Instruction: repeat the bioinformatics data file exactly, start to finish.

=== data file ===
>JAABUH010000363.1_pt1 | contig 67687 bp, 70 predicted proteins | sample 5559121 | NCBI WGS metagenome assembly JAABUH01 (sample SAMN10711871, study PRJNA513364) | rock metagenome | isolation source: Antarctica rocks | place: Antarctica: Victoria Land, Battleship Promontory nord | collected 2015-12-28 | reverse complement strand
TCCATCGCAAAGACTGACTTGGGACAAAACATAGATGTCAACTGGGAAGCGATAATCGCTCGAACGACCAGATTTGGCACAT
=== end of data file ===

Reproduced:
>JAABUH010000363.1_pt1 | contig 67687 bp, 70 predicted proteins | sample 5559121 | NCBI WGS metagenome assembly JAABUH01 (sample SAMN10711871, study PRJNA513364) | rock metagenome | isolation source: Antarctica rocks | place: Antarctica: Victoria Land, Battleship Promontory nord | collected 2015-12-28 | reverse complement strand
TCCATCGCAAAGACTGACTTGGGACAAAACATAGATGTCAACTGGGAAGCGATAATCGCTCGAACGACCAGATTTGGCACAT